Here are a few of the titles on our online lists
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NATIONAL POETRY MONTH
by Mike Parker
A collection of poems by local Ward poet Mike Parker.
by Andrew Schelling
Andrew Schelling's first book of poetry in seven years.
by Paula Munier
A riveting, fast-paced mystery thriller about family and small-town secrets, rife with intrigue, action, resilient characters, the mountains of Vermont, and two amazing dogs.
by Kat Goldman
So you want to make it as a singer-songwriter? Kat Goldman has been there, almost to the very top, and now she's back with sage advice and hilarious behind-the-scenes stories from a lifetime of toil in the dive bars and legendary venues of the contemporary music scene.
by Danny Caine
An insightful and well-researched manifesto about the real threat the Amazon monopoly poses to small businesses, warehouse workers, online privacy, and equitable consumerism.
by Jennifer Armstrong
“With crisp, electrifying prose, Armstrong recounts the hard work and struggles of four women trailblazers who shaped the dawn of television....Armstrong deftly illustrates how this quartet of women battled skepticism, sexism, and even the infamous Cold War blacklist to become vital players in the burgeoning days of the small screen.” -- Booklist (starred review)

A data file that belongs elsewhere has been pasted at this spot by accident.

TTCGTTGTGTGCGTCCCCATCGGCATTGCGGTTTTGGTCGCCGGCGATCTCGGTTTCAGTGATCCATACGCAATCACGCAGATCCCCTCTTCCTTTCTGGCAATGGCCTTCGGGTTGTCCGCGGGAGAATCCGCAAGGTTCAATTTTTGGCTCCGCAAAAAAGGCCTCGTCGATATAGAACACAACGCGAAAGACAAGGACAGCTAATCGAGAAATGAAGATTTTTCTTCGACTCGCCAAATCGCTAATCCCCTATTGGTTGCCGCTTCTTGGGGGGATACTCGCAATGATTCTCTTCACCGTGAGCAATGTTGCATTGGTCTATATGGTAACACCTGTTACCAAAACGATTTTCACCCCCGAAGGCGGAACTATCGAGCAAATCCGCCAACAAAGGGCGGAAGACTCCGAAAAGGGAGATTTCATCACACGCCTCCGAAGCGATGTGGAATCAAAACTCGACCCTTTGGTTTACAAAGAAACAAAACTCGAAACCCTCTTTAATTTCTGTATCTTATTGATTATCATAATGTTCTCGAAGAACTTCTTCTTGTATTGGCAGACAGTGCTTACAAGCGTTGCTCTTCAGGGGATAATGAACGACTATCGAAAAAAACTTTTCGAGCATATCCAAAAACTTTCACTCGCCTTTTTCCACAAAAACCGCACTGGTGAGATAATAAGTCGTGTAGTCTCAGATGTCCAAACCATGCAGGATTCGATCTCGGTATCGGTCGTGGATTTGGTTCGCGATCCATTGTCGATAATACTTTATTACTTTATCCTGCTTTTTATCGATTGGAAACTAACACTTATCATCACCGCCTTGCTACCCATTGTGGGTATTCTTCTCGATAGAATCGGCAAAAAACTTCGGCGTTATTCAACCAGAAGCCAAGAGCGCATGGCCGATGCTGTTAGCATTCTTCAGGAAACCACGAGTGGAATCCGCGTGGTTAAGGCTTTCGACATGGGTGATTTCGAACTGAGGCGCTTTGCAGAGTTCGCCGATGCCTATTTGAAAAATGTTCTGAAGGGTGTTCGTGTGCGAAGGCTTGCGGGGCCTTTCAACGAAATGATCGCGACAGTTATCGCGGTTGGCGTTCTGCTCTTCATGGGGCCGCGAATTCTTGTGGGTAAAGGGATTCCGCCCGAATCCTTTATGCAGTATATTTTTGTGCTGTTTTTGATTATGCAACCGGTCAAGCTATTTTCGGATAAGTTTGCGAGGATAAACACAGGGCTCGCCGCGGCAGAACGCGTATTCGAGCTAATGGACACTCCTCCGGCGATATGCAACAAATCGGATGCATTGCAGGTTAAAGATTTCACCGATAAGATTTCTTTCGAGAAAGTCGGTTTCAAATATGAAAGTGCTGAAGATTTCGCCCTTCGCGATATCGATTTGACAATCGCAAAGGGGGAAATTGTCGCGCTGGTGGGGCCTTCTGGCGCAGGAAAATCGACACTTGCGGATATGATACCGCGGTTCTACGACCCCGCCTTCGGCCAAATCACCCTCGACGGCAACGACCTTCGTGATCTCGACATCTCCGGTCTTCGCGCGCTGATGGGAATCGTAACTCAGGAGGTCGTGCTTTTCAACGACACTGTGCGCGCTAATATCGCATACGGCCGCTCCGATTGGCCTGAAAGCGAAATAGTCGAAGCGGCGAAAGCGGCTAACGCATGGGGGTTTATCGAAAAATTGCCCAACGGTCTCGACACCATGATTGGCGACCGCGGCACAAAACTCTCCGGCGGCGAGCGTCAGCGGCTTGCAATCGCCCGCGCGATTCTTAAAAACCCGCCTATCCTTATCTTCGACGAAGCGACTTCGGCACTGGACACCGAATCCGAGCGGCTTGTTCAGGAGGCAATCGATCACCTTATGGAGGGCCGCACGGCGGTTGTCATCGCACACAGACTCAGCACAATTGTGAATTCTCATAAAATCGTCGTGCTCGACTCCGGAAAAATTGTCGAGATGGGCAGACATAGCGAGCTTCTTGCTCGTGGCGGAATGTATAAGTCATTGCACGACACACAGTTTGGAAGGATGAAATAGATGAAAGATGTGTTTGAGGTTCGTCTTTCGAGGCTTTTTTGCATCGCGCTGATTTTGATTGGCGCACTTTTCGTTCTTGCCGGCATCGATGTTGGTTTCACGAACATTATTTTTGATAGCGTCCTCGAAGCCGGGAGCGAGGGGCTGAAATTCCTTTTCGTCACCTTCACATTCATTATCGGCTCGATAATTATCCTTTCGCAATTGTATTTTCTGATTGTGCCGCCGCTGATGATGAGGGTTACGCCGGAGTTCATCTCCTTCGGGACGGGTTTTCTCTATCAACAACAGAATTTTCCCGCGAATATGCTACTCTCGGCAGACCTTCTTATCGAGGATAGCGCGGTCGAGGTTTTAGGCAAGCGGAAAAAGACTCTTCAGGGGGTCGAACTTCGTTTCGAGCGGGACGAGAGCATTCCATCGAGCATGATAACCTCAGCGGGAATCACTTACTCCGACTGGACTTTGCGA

by John Grisham
Grisham’s newest, a departure from crime novels, is an intensely moving story centered on a South Sudanese teenage athlete whose homeland -- and family -- implode with violence while he is in the U.S. His family’s safety and future come to hinge on his skills and determination on the basketball court.
by Viet Thanh Nguyen
A sumptuous sequel to The Sympathizer . . . The Pulitzer Prize-winning novelist captures, with grace and restraint, the foibles of two young men caught in a duel between East and West in the vibrant self-centeredness of 1980s Paris.
by Paula McLain
"McLain weaves together actual cases of missing persons, trauma theory, and a touch of the metaphysical in this gripping tale that will keep you up all night, muttering 'just one more chapter' to yourself." --E!
BOOKS FOR THE JUVENILE CROWD
by Suzanne Collins
Revisit the world of Panem sixty-four years before the events of The Hunger Games, starting on the morning of the reaping of the Tenth Hunger Games.
by Keith Calabrese
Twelve-year-olds Oliver Beane and Frankie Figge are starting middle school in their suburban town of Lake Grove Glen, but from the beginning things seem a little weird, and somehow it all leads back to Preston Oglethorpe, a former student genius at their school who won the Nobel prize in Physics for his work in applied chaos theory at twenty-eight, and then mysteriously disappeared--and if the boys (and Matilda) can just connect the dots maybe they can figure out who or what is manipulating their lives, and why.